Our vision is to shape ‘intelligent dementia research' in collaboration with key stakeholders whilst building a more diverse community of researchers. Dementia is a public health priority that costs the UK economy more than heart disease and cancer combined. Progress has been slow as underfunded scientists have worked in silos whilst generating small-scale data.
However, there have been several important changes as public awareness and research funding have increased, and the quality of data available has been enhanced. We, therefore, have an opportunity to fundamentally change the way in which dementia research is being conducted.
Explaining the science
The Alan Turing Institute was founded on the premise that data science and artificial intelligence will change the world. We agree. But will it change the world for the better, and will it help us to address dementia, one of the biggest challenges to our society? We believe that we are ideally positioned to act now to ensure that we directly tackle this global public health emergency.
The increasingly widespread availability of dementia-related data in combination with the development of powerful computers and machine learning techniques means that we are now in an ideal position to accelerate the pace of discovery. By training computers to identify hidden patterns in high-dimensional data it may be possible to exceed the performance achieved by human intelligence. From understanding disease mechanisms to precision drug discovery, from enhanced diagnostics to targeted prevention, the potential impact is enormous.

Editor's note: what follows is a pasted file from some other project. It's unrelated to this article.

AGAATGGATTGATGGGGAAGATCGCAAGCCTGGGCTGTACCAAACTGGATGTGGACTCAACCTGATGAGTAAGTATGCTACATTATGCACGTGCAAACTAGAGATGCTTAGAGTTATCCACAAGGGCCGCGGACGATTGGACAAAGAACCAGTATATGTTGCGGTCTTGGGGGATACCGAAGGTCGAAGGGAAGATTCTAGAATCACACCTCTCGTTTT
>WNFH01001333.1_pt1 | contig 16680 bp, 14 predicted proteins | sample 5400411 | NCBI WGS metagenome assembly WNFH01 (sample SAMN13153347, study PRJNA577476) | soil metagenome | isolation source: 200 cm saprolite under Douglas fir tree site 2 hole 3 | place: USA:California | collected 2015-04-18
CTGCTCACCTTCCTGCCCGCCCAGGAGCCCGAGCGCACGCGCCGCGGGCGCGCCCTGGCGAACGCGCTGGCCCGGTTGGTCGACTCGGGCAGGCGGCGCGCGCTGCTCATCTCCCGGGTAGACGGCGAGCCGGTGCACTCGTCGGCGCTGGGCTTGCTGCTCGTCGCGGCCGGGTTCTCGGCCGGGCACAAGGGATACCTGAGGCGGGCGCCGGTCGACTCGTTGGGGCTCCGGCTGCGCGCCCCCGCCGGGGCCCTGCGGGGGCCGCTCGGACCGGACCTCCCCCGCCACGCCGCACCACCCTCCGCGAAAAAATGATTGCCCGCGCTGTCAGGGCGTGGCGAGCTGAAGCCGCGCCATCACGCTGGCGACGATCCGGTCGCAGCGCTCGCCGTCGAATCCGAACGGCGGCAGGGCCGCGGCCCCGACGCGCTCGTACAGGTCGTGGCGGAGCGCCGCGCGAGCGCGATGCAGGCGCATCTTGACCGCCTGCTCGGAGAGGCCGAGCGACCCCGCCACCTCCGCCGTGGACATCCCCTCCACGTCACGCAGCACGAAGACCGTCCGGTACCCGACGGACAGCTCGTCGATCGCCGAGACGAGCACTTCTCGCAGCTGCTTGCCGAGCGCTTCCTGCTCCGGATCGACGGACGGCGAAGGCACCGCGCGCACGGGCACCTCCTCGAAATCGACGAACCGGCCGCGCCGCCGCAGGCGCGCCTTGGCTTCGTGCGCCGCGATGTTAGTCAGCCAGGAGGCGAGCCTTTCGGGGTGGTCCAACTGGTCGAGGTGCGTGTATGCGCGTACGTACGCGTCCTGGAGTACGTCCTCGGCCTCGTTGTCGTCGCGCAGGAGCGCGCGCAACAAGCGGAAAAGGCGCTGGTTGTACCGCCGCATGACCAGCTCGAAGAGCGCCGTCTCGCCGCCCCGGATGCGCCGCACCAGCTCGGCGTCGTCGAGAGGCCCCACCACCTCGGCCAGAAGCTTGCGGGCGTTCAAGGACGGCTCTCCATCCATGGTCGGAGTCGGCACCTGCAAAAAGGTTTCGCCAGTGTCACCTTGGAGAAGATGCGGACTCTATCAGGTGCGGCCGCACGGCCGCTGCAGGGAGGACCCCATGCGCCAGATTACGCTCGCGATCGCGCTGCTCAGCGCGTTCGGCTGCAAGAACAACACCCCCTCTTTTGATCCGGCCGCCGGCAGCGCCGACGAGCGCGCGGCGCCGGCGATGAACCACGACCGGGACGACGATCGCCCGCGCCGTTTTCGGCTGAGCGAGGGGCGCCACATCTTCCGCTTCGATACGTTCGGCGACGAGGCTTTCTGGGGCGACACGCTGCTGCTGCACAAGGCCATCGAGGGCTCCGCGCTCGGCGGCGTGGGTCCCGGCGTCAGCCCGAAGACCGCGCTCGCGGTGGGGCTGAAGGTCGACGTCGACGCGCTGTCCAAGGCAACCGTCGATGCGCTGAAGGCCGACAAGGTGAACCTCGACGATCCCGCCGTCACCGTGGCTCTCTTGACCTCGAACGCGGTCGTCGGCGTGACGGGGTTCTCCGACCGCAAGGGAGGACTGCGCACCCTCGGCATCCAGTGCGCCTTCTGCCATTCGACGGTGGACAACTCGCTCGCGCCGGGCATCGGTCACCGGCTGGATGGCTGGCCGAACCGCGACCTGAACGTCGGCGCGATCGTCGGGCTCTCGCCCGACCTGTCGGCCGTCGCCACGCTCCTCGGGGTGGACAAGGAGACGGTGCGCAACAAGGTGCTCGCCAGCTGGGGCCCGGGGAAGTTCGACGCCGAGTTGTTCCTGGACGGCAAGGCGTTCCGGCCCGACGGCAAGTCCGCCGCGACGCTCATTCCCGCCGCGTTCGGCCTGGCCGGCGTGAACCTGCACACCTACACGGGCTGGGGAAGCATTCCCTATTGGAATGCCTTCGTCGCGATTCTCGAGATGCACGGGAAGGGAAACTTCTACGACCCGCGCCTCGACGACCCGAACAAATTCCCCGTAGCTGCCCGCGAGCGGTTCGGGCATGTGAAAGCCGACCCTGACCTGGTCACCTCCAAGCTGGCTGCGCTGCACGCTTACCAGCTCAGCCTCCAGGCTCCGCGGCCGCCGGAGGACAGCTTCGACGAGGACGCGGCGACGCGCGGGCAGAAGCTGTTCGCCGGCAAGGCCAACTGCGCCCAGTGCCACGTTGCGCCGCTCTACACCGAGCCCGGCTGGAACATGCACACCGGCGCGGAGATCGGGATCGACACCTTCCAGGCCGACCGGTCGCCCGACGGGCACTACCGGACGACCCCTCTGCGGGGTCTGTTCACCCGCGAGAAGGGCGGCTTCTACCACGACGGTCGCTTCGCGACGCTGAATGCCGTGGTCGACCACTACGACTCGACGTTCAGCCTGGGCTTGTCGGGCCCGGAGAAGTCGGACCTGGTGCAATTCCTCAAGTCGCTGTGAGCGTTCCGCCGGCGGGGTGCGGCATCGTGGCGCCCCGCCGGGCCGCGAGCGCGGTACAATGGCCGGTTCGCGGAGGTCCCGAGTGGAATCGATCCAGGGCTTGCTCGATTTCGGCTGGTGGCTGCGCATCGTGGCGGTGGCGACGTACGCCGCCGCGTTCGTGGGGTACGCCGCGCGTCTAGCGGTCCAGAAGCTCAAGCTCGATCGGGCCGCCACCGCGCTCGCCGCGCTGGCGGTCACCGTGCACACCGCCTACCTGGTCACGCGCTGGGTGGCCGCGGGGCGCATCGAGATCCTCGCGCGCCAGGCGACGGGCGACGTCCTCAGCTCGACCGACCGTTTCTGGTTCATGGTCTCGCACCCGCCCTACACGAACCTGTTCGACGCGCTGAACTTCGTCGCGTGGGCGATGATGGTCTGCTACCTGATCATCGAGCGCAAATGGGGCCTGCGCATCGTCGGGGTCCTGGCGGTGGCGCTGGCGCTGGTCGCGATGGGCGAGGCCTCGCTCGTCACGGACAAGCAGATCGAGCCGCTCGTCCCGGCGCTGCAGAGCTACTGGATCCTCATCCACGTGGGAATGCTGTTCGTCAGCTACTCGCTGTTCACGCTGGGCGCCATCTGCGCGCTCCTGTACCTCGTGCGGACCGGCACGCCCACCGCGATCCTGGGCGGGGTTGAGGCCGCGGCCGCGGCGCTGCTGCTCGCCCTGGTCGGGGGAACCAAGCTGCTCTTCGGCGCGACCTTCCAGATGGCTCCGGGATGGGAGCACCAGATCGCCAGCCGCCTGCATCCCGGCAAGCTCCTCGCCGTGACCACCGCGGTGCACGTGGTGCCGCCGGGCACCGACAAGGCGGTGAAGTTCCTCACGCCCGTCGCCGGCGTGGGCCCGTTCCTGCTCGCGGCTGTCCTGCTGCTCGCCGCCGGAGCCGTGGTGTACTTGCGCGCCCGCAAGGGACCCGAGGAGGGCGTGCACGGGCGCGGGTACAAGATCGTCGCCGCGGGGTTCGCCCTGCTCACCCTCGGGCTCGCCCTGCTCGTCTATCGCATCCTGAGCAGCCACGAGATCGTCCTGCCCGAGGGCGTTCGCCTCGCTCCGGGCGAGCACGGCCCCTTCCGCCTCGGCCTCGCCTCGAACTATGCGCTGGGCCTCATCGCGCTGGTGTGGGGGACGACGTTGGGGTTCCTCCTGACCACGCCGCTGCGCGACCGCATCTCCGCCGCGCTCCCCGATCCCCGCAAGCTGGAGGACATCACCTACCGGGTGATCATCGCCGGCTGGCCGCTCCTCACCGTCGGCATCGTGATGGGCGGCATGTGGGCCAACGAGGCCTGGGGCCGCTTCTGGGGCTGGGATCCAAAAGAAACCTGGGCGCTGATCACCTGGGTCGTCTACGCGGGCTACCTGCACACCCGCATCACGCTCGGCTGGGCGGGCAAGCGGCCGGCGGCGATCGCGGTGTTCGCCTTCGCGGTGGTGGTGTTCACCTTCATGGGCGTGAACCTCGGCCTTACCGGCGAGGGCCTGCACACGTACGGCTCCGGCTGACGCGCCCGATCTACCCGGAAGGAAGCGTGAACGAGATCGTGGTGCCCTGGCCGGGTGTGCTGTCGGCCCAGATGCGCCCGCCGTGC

Key challenges include the translational gap which prevents experimental medicine from delivering disease-modifying treatments, the reproducibility crisis which hampers progress, the need for better analytic techniques for high dimensional data, and ultimately the need for greater diversity.
We will play a crucial role in shaping the research that is prioritised in the field of data science and AI applied to dementia research and the promotion of brain health. We will enhance the sharing of knowledge and in particular the skills and abilities of early career researchers who represent the majority of the workforce actively combating dementia.
We will champion the development of technologies, tools and practical models that have the potential to transform healthcare in the near future.
We will proactively develop practical guidelines for the effective conduct and reporting of original research studies that have the potential to be transformative. We will also provide an open forum for innovation without boundaries that champions the best ideas regardless of traditional labels or boundaries.
- Should we abandon the clinical concept of mild cognitive impairment in favour of a data-driven alternative?
- Will insights from AI lead us to reconsider the concept of dementia itself?
- Are conventional analytic methods fit for purpose?
- Given the lack of diversity in dementia studies will AI make things worse?
- How do we unlock data more effectively and in particular tackle the problem of data hording?
- Do we have the skills we need and what knowledge transfer activities should be prioritised?
- How do we overcome information overload and gain insights from burgeoning scientific literature?
Professor Richard Everson, University of Exeter
Dr Ahmad Al-Khliefat, King’s College London
Dr Nathan Skene, Imperial College London
Dr Conceição Bettencourt, UCL
Dr Sarah Marzi, Imperial College London
Dr Zhi Yao, LifeArc
Dr Tim Rittman, University of Cambridge
Dr Michele Veldsman, University of Oxford
Dr Laura Winchester, University of Oxford
Dr Petral Proitsi, King’s College London
Dr Danielle Newby, University of Oxford
Dr Isabelle Foote, Queen Mary University of London
Dr Donald Lyall, University of Glasgow
Dr Andrey Kormilitzin, University of Oxford
Dr Peter Bagshaw, NHS
Dr Neil Oxtoby, UCL
Dr Eugene Tang, Newcastle University
Dr Magda Bucholc, Ulster University
Professor Zuzana Walker, UCL